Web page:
I have mentioned in previous blogs my views of funeral plans. Although they serve a useful purpose in some situations, they are often unnecessary and also are often mis-sold. It is good to see that support is growing in Parliament for their proper regulation.
Leading the campaign is Neil Gray who rightly brings our attention to the great work of Heather Kennedy at the Fair Funerals Campaign fairfuneralscampaign.org.uk. This is a Quaker inspired charity which is bringing to our attention the distress which the high cost of funerals can bring to many people and is promoting practical steps to improve the situation.
In one recent case, a man found himself tied into an expensive funeral plan after his father died. He told Fair Funerals Company ”After dad died we found out he’d been paying into a funeral plan for six months. We asked the funeral director what to do. I’m on a low income, but they told me to sign a contract with them because “it’s what dad would have wanted”. Suddenly they wanted almost £8,000 and I had to pay before dad’s funeral.”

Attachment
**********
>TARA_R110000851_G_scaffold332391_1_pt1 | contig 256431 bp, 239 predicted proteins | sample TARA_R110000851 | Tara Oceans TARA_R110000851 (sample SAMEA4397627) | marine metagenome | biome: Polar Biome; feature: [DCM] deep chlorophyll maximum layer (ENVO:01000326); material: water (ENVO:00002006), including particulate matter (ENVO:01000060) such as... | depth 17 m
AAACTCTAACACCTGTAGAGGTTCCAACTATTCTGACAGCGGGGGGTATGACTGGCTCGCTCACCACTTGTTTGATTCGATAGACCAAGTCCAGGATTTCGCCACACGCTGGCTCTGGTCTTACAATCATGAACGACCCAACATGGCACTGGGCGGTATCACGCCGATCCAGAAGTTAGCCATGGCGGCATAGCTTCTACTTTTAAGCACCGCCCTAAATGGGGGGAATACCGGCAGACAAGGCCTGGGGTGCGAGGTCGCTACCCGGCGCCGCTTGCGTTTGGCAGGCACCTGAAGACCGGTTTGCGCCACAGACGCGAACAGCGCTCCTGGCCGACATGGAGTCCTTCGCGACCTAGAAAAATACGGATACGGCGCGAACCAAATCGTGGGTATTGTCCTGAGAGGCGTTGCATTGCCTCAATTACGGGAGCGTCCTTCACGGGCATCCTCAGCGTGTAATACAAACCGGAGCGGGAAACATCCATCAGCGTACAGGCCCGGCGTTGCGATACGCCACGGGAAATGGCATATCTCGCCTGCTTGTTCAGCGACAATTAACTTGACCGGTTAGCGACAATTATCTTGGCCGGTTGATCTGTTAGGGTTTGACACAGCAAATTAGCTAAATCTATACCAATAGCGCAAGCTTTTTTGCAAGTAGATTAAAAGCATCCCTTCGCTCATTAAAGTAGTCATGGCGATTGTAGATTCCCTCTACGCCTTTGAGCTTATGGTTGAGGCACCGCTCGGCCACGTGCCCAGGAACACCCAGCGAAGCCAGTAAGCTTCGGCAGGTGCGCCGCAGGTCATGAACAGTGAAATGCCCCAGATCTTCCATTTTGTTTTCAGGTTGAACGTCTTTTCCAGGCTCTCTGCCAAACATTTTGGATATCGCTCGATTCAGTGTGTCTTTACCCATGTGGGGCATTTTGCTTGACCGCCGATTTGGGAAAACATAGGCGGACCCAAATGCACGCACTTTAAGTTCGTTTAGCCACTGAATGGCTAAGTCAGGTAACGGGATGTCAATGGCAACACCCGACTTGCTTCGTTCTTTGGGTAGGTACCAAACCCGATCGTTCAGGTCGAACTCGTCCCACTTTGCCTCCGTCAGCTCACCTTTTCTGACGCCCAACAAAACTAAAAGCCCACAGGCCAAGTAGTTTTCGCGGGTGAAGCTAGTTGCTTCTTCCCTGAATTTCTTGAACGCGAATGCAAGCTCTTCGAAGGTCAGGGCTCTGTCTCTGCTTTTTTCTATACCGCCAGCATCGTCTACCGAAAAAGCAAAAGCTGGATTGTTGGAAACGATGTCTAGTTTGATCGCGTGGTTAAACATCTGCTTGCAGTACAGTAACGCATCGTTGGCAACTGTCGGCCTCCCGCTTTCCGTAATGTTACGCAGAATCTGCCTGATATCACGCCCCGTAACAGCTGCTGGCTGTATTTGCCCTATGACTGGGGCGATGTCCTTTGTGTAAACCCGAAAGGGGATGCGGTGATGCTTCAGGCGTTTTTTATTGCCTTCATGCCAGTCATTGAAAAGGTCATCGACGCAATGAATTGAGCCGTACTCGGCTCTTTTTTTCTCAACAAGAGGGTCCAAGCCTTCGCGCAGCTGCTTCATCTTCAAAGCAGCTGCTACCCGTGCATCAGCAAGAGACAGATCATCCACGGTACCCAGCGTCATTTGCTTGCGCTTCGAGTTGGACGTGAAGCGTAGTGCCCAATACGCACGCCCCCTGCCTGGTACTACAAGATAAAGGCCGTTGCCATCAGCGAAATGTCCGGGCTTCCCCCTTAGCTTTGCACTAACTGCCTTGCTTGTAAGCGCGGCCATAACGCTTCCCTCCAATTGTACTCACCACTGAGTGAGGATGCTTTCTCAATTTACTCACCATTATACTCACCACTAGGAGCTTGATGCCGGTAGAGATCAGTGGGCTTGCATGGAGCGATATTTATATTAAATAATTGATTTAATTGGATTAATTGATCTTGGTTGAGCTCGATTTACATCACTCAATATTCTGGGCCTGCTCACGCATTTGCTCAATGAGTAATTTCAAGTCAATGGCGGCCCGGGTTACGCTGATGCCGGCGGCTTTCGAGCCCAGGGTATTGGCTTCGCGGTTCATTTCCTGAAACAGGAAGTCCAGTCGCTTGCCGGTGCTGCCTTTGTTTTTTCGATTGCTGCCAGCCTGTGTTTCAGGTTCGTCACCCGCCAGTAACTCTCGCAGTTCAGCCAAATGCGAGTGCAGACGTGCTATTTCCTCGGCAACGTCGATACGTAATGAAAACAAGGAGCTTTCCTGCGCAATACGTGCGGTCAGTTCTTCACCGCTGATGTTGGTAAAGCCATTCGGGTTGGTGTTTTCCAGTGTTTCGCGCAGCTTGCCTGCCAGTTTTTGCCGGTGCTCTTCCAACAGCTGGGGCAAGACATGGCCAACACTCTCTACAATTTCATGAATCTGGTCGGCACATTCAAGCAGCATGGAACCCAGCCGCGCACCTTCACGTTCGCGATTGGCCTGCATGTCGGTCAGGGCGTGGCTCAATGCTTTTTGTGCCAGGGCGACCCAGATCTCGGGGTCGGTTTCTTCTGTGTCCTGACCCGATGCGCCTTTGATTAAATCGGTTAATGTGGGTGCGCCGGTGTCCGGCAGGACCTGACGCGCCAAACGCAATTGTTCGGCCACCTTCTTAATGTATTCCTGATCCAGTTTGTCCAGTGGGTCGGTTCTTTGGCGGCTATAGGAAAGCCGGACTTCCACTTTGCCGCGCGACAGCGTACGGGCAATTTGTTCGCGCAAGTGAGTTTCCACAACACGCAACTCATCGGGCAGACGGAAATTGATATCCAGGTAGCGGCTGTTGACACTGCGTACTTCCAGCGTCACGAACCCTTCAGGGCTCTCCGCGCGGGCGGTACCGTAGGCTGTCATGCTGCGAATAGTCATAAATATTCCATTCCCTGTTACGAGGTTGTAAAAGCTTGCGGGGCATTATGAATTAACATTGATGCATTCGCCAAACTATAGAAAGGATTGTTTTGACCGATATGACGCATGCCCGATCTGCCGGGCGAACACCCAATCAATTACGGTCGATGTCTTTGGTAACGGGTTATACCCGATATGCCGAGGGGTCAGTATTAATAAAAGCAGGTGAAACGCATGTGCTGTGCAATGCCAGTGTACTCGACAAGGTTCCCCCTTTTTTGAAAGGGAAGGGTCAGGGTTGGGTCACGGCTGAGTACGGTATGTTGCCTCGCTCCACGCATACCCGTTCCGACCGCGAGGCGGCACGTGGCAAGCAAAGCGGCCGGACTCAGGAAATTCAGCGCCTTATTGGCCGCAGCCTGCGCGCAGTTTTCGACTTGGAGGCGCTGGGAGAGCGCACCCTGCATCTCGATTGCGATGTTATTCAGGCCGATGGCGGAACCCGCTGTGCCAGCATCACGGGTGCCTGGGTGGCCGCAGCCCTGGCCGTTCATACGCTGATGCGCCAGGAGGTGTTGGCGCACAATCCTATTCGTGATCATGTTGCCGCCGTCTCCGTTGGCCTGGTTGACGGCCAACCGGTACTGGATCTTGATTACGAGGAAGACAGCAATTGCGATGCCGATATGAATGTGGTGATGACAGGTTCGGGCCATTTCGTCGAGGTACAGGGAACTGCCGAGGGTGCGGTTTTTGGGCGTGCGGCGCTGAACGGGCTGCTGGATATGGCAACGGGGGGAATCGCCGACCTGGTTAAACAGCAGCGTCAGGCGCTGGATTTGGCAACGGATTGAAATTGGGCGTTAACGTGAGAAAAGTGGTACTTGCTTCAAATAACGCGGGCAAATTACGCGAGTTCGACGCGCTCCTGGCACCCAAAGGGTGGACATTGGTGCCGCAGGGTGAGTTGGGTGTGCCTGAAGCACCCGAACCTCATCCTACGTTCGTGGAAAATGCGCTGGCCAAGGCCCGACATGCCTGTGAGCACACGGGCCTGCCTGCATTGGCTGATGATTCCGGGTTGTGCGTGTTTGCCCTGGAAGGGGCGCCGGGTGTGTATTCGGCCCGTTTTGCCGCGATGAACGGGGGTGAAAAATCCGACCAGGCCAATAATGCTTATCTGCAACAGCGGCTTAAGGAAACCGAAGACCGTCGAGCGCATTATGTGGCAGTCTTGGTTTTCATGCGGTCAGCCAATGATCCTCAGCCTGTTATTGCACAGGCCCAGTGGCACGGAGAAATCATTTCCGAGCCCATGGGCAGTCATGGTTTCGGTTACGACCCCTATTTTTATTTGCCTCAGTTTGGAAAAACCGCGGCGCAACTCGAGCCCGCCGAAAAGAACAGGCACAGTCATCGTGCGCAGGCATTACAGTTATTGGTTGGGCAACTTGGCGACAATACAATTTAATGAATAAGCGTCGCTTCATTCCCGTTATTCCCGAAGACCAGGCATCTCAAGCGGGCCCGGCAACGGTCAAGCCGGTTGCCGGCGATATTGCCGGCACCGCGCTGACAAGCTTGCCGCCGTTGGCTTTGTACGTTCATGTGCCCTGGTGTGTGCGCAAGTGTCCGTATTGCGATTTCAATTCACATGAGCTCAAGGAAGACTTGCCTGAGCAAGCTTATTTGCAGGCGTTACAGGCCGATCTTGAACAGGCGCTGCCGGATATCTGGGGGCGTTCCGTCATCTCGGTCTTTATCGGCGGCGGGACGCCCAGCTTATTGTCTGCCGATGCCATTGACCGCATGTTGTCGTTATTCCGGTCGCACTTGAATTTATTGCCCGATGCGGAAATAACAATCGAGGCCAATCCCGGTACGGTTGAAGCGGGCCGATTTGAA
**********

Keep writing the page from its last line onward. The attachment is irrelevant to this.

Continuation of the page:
“At first they said they absolutely couldn’t make any changes to the contract. They put a lot of pressure on me to do “what dad would have wanted” which seemed to be code for spending a lot of money”.
“I phoned the charity who explained to the funeral director that I wouldn’t be able to pay that due to my low income. The funeral directors eventually agreed to reduce the price to £5000. I shudder to think how other people cope in my situation”.
Funeral poverty is still thankfully relatively unusual. In most cases the estate can bear the cost. In probate funeral costs are deductible from the estate for the purpose of calculating inheritance tax and the new increased probate registry fees.
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